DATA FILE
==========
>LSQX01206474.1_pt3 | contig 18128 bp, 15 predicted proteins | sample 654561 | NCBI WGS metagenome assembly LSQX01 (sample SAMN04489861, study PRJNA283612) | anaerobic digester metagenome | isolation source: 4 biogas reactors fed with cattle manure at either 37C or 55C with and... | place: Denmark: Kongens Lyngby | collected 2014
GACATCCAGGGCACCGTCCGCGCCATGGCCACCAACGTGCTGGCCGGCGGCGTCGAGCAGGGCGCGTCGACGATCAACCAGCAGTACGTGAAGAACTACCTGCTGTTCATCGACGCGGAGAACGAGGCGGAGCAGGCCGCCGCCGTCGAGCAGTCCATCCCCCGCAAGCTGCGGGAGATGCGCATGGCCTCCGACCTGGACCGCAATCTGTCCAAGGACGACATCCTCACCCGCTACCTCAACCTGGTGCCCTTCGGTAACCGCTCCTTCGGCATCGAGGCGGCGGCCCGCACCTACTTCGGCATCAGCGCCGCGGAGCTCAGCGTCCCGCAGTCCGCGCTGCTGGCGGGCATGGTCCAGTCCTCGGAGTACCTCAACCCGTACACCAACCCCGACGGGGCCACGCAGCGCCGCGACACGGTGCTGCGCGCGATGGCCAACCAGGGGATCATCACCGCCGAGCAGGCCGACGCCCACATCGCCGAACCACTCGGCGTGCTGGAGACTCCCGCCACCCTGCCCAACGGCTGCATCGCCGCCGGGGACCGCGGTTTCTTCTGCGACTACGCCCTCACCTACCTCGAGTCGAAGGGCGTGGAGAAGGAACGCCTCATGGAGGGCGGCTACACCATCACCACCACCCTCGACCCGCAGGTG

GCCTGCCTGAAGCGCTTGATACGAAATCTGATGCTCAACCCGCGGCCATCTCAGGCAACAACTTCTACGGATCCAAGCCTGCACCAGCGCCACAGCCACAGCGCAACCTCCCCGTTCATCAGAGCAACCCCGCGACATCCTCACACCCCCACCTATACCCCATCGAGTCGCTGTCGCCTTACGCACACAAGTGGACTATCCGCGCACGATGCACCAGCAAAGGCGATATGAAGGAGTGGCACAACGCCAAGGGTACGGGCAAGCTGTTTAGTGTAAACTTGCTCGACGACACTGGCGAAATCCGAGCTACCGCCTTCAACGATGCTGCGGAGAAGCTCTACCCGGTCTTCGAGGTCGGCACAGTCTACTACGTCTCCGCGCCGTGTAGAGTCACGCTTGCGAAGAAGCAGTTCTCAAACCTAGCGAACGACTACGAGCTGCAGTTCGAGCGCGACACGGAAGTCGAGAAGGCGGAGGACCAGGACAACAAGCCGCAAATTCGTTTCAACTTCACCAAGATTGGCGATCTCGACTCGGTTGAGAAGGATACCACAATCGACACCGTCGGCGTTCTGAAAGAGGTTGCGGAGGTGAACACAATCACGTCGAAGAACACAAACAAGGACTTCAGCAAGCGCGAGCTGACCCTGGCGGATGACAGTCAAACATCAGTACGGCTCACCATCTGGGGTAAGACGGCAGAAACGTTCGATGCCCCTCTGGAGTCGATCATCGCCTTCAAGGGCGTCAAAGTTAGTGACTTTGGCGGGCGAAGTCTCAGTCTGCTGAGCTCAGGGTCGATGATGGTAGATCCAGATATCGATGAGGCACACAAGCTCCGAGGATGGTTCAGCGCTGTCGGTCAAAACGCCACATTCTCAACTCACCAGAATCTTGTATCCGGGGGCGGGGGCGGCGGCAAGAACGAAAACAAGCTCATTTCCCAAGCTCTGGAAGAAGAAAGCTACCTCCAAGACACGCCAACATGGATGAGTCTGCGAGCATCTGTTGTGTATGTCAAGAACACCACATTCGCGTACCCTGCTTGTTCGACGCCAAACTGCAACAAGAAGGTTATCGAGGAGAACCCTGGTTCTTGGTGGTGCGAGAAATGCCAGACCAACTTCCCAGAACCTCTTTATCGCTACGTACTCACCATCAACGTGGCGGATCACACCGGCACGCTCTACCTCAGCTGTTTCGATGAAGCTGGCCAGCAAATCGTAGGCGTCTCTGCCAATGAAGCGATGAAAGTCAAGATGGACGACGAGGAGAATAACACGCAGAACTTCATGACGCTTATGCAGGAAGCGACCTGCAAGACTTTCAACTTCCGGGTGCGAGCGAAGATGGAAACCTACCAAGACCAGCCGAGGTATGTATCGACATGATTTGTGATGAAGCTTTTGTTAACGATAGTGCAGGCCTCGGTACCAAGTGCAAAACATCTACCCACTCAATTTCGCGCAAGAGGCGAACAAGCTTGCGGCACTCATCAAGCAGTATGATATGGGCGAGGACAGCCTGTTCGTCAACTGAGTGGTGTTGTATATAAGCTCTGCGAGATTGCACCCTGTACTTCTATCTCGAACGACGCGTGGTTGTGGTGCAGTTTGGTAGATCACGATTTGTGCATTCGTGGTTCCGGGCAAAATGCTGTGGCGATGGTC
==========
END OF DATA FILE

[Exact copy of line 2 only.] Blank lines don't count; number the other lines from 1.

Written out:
GACATCCAGGGCACCGTCCGCGCCATGGCCACCAACGTGCTGGCCGGCGGCGTCGAGCAGGGCGCGTCGACGATCAACCAGCAGTACGTGAAGAACTACCTGCTGTTCATCGACGCGGAGAACGAGGCGGAGCAGGCCGCCGCCGTCGAGCAGTCCATCCCCCGCAAGCTGCGGGAGATGCGCATGGCCTCCGACCTGGACCGCAATCTGTCCAAGGACGACATCCTCACCCGCTACCTCAACCTGGTGCCCTTCGGTAACCGCTCCTTCGGCATCGAGGCGGCGGCCCGCACCTACTTCGGCATCAGCGCCGCGGAGCTCAGCGTCCCGCAGTCCGCGCTGCTGGCGGGCATGGTCCAGTCCTCGGAGTACCTCAACCCGTACACCAACCCCGACGGGGCCACGCAGCGCCGCGACACGGTGCTGCGCGCGATGGCCAACCAGGGGATCATCACCGCCGAGCAGGCCGACGCCCACATCGCCGAACCACTCGGCGTGCTGGAGACTCCCGCCACCCTGCCCAACGGCTGCATCGCCGCCGGGGACCGCGGTTTCTTCTGCGACTACGCCCTCACCTACCTCGAGTCGAAGGGCGTGGAGAAGGAACGCCTCATGGAGGGCGGCTACACCATCACCACCACCCTCGACCCGCAGGTG